'I hear that you and your band have sold your guitars and bought turntables...'

An ‘announcement’ popped into my inbox last week that raised an eyebrow, furrowed my brow and made me grab my knees to calm my quaking legs. The Zutons, those purveyors of Commitments-style pop, were available for DJ bookings. Not weddings or barmitzvahs, I hasten to add, but I’m sure Hull University Ents officers were probably doing cartwheels at the prospect of getting a top ten act in to put records on one after another.

The rock star as DJ is an odd little club. For some it’s a second career, like footballers who buy into pubs when their days on the pitch are up. Rock stars can pick up a pair of headphones and still command some semblance of adulation and enough of a fee to buy some wolf repellant for their front door. A Smiths reunion seems unlikely but Andy Rourke from the group bides his time, with a glimmer of hope that he may still get the call from Morrissey, by playing old Smiths records. Ageing bass monster Peter Hook is actually a rather in-demand chap for his prowess on the decks. This, to be honest, is no big surprise as he is one quarter of the most potent ever fusion of club music and punk rock. He has earned his stripes. Not only did he invent indie dance but he, and New Order, lost a fortune on the Hacienda so that kids had an inspirational place to dance. He can do what the hell he likes, to be honest.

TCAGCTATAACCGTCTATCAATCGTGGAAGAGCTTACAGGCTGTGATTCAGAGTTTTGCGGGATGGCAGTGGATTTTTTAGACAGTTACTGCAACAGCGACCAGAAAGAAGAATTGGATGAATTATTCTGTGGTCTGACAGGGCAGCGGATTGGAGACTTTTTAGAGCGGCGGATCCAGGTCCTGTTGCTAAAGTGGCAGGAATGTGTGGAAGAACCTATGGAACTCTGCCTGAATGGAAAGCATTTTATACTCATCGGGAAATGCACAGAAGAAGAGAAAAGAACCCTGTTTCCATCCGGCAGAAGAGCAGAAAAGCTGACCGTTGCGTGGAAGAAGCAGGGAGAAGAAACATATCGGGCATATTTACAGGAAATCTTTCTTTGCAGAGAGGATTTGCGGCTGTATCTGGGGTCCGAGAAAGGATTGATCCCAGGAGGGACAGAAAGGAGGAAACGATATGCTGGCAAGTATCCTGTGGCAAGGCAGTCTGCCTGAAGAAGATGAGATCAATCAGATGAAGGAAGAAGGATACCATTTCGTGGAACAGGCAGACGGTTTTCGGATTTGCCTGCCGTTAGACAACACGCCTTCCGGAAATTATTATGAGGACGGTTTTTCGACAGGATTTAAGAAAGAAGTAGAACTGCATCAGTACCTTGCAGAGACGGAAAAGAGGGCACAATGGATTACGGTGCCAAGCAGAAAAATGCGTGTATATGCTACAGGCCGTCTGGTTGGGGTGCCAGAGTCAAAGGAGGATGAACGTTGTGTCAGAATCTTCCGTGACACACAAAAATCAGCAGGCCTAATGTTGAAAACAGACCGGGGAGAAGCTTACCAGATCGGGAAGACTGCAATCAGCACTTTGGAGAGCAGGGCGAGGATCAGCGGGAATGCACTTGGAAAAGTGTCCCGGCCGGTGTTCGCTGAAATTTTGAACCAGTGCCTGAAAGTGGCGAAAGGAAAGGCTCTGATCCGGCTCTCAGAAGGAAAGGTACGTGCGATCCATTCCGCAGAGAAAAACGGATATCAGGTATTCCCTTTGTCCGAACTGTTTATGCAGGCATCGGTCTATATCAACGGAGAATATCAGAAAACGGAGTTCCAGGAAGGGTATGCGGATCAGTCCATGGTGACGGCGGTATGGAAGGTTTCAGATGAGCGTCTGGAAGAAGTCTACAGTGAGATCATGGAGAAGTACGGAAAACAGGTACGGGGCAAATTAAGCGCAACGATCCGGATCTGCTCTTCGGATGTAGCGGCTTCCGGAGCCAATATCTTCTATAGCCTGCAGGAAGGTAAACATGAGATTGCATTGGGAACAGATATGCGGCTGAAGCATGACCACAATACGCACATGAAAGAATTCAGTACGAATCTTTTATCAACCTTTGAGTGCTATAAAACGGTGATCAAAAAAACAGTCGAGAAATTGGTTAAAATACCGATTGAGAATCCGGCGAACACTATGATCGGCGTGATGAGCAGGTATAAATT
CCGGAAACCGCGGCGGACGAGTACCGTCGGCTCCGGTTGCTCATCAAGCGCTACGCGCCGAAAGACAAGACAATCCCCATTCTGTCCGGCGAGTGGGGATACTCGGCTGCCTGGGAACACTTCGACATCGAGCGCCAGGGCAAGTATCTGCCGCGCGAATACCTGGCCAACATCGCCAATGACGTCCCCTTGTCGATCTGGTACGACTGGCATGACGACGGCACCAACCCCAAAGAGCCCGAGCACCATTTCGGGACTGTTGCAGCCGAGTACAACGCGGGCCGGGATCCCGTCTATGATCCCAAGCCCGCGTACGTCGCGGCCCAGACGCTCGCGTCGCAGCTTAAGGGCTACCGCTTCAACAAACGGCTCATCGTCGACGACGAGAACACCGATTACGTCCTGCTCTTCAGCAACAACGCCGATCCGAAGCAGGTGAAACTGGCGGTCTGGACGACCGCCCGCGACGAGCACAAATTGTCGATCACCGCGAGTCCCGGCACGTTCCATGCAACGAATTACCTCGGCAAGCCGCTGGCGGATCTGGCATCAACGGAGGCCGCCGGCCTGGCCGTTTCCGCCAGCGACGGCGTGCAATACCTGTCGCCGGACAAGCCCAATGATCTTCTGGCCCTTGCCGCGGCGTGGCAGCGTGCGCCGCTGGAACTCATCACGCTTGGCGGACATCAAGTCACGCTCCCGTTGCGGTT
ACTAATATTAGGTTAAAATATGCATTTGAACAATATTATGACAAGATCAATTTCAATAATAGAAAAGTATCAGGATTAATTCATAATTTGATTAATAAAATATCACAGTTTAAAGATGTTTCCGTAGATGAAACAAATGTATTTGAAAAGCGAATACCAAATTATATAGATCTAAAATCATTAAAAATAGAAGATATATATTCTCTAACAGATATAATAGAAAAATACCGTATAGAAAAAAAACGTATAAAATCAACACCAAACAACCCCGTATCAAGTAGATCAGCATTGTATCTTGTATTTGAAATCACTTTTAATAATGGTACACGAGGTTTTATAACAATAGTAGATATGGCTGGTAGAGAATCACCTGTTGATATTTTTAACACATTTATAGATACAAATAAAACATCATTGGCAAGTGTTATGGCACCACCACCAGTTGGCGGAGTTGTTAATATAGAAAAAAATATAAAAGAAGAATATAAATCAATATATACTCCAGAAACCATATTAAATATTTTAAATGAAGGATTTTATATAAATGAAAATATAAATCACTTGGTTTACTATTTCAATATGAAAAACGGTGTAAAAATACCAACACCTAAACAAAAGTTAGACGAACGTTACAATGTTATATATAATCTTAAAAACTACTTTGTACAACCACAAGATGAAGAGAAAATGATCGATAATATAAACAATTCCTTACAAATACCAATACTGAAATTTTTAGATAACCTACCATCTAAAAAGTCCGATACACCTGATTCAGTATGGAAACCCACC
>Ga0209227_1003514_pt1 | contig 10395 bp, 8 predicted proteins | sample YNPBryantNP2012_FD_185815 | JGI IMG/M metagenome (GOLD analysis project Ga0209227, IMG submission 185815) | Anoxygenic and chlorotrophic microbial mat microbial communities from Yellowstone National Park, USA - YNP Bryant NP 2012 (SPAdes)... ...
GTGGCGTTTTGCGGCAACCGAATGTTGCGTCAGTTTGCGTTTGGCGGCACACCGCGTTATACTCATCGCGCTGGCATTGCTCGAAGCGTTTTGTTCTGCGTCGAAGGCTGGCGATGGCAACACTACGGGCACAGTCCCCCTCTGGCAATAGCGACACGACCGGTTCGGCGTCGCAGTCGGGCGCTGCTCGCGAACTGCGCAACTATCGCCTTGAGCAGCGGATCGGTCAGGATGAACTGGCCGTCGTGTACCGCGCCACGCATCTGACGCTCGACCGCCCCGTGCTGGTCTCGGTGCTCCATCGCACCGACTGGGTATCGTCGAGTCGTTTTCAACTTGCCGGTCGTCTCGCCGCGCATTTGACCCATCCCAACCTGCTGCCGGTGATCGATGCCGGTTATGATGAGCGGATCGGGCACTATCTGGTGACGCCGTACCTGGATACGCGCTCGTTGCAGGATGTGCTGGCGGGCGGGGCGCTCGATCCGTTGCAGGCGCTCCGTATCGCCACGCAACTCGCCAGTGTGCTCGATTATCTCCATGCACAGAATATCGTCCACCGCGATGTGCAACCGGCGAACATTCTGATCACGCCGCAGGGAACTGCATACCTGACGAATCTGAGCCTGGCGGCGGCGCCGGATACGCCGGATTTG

A Bloc Party DJ set is also available but at least promises to be cutting edge; Kele is often seen soaking in the sounds of Shoreditch at Bastard Batty Bass or Boombox and the one who hides behind that ludicrous fringe was seen at Bugged Out last month checking out Uffie and Feadz. But let’s take another look at the Zutons. What’s their ‘way in’ to this world? What the hell are they going to play? Cosmic Scouse House? Will Abi play sax over the top of the music like the lanky bloke from Groove Armada was prone to? Have they ever actually programmed a set of music before other than at one of their Uncle’s 60th at a Bootle Social Club? They’re going straight to Hull, boys.

A Christmas Miracle